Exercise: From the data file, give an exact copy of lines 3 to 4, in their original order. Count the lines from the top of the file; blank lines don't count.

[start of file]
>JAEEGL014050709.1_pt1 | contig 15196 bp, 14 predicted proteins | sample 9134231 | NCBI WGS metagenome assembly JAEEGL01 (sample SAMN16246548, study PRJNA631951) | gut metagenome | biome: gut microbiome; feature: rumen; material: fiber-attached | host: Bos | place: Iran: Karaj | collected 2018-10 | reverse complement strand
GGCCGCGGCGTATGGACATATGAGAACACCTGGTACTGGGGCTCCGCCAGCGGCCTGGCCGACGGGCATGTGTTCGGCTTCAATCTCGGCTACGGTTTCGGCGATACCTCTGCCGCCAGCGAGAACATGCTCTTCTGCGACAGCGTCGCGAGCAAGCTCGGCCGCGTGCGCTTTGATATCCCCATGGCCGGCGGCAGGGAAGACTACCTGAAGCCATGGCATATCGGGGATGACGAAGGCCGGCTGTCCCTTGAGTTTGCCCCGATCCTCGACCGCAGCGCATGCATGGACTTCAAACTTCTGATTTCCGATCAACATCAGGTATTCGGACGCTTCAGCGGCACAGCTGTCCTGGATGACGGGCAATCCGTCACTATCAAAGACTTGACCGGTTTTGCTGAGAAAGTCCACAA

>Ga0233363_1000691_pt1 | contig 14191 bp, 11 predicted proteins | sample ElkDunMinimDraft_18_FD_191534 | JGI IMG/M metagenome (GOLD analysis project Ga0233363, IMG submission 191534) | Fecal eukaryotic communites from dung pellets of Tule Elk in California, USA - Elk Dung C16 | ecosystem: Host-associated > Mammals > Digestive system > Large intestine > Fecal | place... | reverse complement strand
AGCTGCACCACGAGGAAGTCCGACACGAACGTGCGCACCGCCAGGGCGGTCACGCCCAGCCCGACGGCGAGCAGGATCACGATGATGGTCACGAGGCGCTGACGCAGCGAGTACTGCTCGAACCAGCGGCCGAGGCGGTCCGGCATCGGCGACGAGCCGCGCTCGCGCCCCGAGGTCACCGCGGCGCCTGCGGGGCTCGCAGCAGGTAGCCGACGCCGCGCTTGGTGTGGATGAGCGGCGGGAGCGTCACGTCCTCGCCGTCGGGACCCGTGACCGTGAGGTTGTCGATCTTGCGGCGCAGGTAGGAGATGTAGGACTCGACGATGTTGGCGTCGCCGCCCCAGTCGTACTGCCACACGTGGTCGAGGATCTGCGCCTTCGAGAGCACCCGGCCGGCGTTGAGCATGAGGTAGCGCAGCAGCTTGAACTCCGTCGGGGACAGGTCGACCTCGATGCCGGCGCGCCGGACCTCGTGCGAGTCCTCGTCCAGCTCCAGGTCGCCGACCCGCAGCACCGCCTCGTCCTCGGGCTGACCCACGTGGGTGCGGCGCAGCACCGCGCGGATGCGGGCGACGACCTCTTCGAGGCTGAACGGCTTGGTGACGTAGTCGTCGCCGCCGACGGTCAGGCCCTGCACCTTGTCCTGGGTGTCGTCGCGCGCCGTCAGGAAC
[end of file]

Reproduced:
>Ga0233363_1000691_pt1 | contig 14191 bp, 11 predicted proteins | sample ElkDunMinimDraft_18_FD_191534 | JGI IMG/M metagenome (GOLD analysis project Ga0233363, IMG submission 191534) | Fecal eukaryotic communites from dung pellets of Tule Elk in California, USA - Elk Dung C16 | ecosystem: Host-associated > Mammals > Digestive system > Large intestine > Fecal | place... | reverse complement strand
AGCTGCACCACGAGGAAGTCCGACACGAACGTGCGCACCGCCAGGGCGGTCACGCCCAGCCCGACGGCGAGCAGGATCACGATGATGGTCACGAGGCGCTGACGCAGCGAGTACTGCTCGAACCAGCGGCCGAGGCGGTCCGGCATCGGCGACGAGCCGCGCTCGCGCCCCGAGGTCACCGCGGCGCCTGCGGGGCTCGCAGCAGGTAGCCGACGCCGCGCTTGGTGTGGATGAGCGGCGGGAGCGTCACGTCCTCGCCGTCGGGACCCGTGACCGTGAGGTTGTCGATCTTGCGGCGCAGGTAGGAGATGTAGGACTCGACGATGTTGGCGTCGCCGCCCCAGTCGTACTGCCACACGTGGTCGAGGATCTGCGCCTTCGAGAGCACCCGGCCGGCGTTGAGCATGAGGTAGCGCAGCAGCTTGAACTCCGTCGGGGACAGGTCGACCTCGATGCCGGCGCGCCGGACCTCGTGCGAGTCCTCGTCCAGCTCCAGGTCGCCGACCCGCAGCACCGCCTCGTCCTCGGGCTGACCCACGTGGGTGCGGCGCAGCACCGCGCGGATGCGGGCGACGACCTCTTCGAGGCTGAACGGCTTGGTGACGTAGTCGTCGCCGCCGACGGTCAGGCCCTGCACCTTGTCCTGGGTGTCGTCGCGCGCCGTCAGGAAC